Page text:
- Posted by Hannah Reynolds; Photos by George Marshall and Andy Jones
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I'm not expecting any sympathy but the morning of day four dawned far too early, by day four of a photoshoot it starts to take its toll.
I know it's not exactly life at the coal face but early starts, late nights and sprinting on demand has definitely started to have effect on the energy levels of the group and yesterday's sea level to summit ascent of Mt Teide has generated a fair amount of muscle soreness.
The main focus of the day was to be on top of Mt Teide for the last few hours of golden sunlight but unfortunately I could not allow us to enjoy some sun and steady riding during the day as it's a waste of valuable photographic opportunities. This could be the reason the group have started referring to me as the ‘dictator' instead of ‘director' of this shoot.
We started the day with a three-hour local ride with Andy Jones leapfrogging ahead of the group in the van to scope out corners and catch pictures on the run. One thing I have learnt about Tenerife is that there is no such thing as a flat road, straight out the door we were into a climb.
As my breathing started to get more laboured and the gap in front stretched out I kept hoping that Andy had found something picturesque to shoot round the next corner. Any excuse for a breather.
When you are looking for locations you often need to see beyond the obvious, one of our best pics from the morning was taken in a two metre stretch between a bin and a parked car. We had to ride at the car looking through it as if it wasn't there and flick round it at the last minute, just before piling into its rear bumper.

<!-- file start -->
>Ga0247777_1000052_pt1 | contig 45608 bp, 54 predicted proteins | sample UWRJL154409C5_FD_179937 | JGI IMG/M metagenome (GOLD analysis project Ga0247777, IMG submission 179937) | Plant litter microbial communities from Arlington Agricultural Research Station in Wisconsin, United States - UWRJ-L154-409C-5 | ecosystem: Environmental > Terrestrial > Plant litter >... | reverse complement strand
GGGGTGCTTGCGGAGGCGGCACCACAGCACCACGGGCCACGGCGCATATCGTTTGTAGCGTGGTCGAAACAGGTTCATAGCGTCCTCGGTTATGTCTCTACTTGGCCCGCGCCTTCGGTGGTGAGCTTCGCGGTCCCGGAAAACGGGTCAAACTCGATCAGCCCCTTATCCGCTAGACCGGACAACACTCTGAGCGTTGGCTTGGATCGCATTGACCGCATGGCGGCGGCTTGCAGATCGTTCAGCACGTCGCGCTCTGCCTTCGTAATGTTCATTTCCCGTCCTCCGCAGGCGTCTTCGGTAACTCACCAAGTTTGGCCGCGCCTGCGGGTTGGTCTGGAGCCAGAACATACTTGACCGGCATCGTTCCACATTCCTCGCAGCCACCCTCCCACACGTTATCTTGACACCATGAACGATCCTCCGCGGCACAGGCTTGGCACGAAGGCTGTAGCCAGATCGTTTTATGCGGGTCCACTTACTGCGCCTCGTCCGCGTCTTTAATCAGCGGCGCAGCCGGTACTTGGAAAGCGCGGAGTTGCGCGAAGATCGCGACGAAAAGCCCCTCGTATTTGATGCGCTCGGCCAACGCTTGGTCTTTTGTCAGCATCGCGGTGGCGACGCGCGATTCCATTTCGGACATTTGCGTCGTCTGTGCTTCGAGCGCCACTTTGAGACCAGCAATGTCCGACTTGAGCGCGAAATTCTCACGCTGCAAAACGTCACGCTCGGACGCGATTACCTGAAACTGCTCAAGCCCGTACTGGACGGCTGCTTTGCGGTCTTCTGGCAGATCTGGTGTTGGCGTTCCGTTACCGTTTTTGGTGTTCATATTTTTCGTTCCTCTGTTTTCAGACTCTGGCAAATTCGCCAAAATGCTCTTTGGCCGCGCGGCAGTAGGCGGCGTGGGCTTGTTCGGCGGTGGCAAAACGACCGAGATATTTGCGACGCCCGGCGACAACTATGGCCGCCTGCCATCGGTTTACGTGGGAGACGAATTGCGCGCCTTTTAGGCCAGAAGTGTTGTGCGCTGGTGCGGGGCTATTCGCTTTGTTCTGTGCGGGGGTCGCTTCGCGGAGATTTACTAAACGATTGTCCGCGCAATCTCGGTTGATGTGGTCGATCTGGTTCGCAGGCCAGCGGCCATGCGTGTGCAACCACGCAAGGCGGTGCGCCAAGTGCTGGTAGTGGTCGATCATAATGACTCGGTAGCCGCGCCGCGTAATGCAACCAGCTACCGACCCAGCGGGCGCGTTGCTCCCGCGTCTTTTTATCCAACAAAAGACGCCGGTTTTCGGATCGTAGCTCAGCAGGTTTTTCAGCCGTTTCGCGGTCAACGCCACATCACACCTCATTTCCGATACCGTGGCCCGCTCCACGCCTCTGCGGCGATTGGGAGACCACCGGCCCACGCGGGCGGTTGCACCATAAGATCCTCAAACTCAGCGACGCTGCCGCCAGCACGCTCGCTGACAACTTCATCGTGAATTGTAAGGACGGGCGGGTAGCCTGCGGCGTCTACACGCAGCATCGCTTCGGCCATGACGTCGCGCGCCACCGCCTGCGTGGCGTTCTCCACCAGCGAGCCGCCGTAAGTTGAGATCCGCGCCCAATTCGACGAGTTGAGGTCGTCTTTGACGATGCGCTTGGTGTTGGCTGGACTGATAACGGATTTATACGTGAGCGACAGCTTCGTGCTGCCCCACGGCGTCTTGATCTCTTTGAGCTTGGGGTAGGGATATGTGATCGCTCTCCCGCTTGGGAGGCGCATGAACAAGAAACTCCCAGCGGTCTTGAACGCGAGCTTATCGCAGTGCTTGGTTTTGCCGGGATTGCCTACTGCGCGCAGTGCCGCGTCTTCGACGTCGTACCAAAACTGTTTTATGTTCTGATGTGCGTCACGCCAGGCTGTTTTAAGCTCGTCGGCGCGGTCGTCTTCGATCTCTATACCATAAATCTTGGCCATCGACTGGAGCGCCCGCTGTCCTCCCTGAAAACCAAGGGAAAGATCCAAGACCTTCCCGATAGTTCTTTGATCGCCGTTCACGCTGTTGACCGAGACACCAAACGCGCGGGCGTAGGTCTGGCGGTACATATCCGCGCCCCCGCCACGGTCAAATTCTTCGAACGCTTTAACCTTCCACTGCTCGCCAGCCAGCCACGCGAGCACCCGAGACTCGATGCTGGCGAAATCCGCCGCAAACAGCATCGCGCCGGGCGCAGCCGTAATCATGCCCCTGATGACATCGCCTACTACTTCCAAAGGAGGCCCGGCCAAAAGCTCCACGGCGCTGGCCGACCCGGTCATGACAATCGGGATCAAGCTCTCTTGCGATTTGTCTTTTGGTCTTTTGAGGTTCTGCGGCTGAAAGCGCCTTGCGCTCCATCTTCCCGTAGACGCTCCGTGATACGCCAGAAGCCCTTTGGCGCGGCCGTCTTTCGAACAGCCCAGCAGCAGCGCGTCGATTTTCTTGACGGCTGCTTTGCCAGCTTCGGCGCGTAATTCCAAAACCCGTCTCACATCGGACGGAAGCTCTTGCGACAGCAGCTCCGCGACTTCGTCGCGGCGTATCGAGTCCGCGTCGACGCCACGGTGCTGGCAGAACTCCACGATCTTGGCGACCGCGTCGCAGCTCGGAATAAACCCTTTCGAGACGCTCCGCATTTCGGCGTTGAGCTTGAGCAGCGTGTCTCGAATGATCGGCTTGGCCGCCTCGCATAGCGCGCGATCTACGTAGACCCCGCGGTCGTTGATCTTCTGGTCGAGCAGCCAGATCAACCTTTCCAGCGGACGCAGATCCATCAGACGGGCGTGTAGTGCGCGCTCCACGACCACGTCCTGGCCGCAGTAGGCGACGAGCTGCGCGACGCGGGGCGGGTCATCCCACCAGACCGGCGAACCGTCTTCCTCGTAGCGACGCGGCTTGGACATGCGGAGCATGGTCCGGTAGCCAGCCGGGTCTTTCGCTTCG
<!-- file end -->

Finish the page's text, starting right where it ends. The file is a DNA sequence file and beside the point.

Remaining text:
Back to the house and there is no opportunity to chill out, we have an hour turn around before loading the van for Mt Teide and we need some shots of people eating lunch so even whilst shovelling down sandwiches in a hopefully photogenic way the models are on duty.
Mt Teide has a unique weather system, the cloud that encircles it seems to move up and down its slopes, sometimes it is cloudy at the top but more frequently it is cloudy low down and the summit is glorious sunshine.
On our descent last night there was cloud cover between 1200m and 800m so we thought we'd head there for some atmospheric shots before moving to the upper slopes however the weather was against us. Low down on the corners that we had ear-marked for spring and summer pictures it was cloudy and the section chosen for the autumn mist pictures was glorious sunshine. Higher up still and it was hot and sunny, it's a contradiction to the usual mountain climbing where it normally gets cooler as you get higher.
Dusk falls rapidly here, it goes from bright to pitch black in under ten minutes. It was dark on our recce by 6.04pm so we knew that by 5.30pm time was limited. Our photographer George Marshall became more frantic in his shots for 'and the same again please' and I found myself shouting ‘Go, go, go' at riders as they came back past the camera ready for the next shot.
By 5.45pm we were relying more on flash than sunlight and we could see the sun dropping rapidly behind the jagged outcrops of volcanic rock. We switched from riding in the saddle to stood up, desperately trying to catch a bit more light on our faces. We called time at 6.01pm, there was still sun above us but it had gone from the faces of the riders and the road.
Thanks to the cloud inversion the top of the mountain was still bright and clear but below us the setting sun lit up a bank of clouds turning the edges pink and sending orange streaks across the clear blue sky above.
It's a sight not to be missed but even given the drama of the sunset most of us were nodding off the minute we left the car park leaving Stuart from Polka Dot Cycling holidays with the unenviable task of negotiating a mini-bus full of sleeping cyclists down a steep and twisty mountain road.